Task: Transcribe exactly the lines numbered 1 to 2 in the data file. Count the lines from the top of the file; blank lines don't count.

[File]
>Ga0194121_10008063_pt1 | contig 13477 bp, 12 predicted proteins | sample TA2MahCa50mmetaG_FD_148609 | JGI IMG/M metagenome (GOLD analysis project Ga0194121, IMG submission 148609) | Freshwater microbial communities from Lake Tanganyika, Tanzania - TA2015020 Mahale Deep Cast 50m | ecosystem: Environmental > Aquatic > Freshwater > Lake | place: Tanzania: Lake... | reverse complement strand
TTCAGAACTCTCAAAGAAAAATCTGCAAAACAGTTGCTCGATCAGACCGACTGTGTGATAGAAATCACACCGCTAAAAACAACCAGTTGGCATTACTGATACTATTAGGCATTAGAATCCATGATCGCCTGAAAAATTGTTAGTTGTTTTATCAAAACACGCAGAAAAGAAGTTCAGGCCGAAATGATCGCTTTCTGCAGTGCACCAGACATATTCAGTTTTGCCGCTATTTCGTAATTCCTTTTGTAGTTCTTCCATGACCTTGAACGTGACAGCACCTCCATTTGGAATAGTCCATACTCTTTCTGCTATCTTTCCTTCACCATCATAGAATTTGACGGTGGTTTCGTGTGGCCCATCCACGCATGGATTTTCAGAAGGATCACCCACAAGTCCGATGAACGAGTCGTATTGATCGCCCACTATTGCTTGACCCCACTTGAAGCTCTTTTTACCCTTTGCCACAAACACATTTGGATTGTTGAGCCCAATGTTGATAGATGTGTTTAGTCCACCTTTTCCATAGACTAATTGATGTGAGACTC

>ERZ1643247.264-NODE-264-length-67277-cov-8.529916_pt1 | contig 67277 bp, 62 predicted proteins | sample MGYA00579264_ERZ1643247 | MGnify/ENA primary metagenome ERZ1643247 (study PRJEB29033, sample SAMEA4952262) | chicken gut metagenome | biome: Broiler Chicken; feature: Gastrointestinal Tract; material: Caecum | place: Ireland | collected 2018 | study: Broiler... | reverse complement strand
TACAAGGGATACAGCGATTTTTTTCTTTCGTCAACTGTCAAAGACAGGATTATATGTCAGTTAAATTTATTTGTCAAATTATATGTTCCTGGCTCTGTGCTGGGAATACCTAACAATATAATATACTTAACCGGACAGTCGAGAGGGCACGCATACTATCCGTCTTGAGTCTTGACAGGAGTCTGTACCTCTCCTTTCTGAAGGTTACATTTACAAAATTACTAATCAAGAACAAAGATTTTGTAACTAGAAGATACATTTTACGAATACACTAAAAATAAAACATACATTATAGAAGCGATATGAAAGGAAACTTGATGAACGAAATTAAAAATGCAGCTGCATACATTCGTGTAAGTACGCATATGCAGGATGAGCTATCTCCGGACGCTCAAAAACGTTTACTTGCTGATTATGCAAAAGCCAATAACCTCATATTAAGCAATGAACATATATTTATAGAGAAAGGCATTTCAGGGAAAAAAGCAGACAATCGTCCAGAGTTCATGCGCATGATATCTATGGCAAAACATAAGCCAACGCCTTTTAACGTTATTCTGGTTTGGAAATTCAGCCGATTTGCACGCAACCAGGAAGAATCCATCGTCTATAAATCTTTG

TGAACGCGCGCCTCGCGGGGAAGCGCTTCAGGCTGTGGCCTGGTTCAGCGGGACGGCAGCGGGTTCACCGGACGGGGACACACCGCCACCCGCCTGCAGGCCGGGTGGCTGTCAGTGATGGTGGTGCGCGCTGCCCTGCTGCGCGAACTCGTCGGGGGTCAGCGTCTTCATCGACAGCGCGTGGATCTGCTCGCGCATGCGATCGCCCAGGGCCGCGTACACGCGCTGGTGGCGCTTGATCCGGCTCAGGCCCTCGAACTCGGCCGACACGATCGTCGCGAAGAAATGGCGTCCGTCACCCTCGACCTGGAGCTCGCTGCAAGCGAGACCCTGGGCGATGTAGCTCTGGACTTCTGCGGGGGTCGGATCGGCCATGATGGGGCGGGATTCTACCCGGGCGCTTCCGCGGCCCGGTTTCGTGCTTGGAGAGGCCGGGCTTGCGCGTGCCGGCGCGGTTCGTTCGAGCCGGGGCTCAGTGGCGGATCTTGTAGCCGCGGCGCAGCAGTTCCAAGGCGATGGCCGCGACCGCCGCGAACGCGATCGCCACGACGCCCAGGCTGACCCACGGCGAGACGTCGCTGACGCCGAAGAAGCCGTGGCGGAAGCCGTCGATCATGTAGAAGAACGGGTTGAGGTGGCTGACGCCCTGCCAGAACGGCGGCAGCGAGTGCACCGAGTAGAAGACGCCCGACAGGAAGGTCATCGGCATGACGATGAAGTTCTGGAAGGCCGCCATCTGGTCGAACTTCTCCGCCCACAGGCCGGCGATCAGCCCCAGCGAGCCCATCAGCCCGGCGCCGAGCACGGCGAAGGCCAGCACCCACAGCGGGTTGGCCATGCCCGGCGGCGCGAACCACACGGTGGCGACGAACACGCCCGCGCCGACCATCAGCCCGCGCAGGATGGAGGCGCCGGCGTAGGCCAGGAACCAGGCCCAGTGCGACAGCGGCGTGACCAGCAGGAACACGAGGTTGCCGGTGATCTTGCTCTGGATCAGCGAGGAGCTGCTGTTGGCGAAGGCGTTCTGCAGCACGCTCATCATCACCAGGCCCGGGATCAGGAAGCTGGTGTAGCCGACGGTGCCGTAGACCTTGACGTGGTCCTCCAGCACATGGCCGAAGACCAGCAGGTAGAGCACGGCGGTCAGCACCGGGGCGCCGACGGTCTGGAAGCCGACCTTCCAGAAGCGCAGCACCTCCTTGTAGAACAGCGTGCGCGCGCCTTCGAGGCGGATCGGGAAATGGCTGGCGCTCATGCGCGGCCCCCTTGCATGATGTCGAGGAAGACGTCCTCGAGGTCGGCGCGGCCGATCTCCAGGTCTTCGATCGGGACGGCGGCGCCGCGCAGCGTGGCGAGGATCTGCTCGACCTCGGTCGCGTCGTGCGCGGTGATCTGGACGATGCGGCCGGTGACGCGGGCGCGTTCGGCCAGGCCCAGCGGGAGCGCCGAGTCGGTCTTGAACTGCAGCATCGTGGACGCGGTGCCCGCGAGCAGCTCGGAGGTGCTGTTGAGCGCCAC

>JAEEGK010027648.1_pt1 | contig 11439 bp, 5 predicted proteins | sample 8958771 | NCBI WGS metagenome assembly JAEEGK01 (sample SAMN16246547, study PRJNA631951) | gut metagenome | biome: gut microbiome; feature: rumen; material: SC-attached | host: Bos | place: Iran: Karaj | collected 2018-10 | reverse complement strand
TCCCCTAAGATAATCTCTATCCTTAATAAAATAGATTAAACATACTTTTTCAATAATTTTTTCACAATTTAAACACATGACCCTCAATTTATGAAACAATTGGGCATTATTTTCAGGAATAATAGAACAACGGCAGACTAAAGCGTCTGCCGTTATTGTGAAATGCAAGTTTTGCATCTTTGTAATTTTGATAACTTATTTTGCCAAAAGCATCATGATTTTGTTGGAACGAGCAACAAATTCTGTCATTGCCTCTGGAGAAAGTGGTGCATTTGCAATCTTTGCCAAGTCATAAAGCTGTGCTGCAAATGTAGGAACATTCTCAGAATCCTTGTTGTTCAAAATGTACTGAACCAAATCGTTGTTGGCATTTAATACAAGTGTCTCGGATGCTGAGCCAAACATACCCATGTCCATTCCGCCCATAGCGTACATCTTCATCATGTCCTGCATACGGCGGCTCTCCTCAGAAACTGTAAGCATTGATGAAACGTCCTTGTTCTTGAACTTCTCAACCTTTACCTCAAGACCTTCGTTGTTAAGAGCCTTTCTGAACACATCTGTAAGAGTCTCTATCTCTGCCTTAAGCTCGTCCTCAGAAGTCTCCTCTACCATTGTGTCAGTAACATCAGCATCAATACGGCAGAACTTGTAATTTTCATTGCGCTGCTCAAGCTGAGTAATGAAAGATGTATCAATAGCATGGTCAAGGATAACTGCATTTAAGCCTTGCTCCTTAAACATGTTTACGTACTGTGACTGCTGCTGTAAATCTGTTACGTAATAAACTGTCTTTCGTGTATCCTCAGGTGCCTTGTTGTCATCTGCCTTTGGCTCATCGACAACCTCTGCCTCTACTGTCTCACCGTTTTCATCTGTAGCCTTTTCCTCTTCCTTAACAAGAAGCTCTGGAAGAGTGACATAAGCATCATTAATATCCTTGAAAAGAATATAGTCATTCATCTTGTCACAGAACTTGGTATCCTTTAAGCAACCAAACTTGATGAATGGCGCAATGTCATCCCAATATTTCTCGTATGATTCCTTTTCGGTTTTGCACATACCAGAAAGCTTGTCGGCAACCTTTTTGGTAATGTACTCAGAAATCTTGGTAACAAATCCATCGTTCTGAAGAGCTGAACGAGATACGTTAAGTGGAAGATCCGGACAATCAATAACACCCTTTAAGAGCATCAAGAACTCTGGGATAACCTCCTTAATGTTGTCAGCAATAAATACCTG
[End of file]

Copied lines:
>Ga0194121_10008063_pt1 | contig 13477 bp, 12 predicted proteins | sample TA2MahCa50mmetaG_FD_148609 | JGI IMG/M metagenome (GOLD analysis project Ga0194121, IMG submission 148609) | Freshwater microbial communities from Lake Tanganyika, Tanzania - TA2015020 Mahale Deep Cast 50m | ecosystem: Environmental > Aquatic > Freshwater > Lake | place: Tanzania: Lake... | reverse complement strand
TTCAGAACTCTCAAAGAAAAATCTGCAAAACAGTTGCTCGATCAGACCGACTGTGTGATAGAAATCACACCGCTAAAAACAACCAGTTGGCATTACTGATACTATTAGGCATTAGAATCCATGATCGCCTGAAAAATTGTTAGTTGTTTTATCAAAACACGCAGAAAAGAAGTTCAGGCCGAAATGATCGCTTTCTGCAGTGCACCAGACATATTCAGTTTTGCCGCTATTTCGTAATTCCTTTTGTAGTTCTTCCATGACCTTGAACGTGACAGCACCTCCATTTGGAATAGTCCATACTCTTTCTGCTATCTTTCCTTCACCATCATAGAATTTGACGGTGGTTTCGTGTGGCCCATCCACGCATGGATTTTCAGAAGGATCACCCACAAGTCCGATGAACGAGTCGTATTGATCGCCCACTATTGCTTGACCCCACTTGAAGCTCTTTTTACCCTTTGCCACAAACACATTTGGATTGTTGAGCCCAATGTTGATAGATGTGTTTAGTCCACCTTTTCCATAGACTAATTGATGTGAGACTC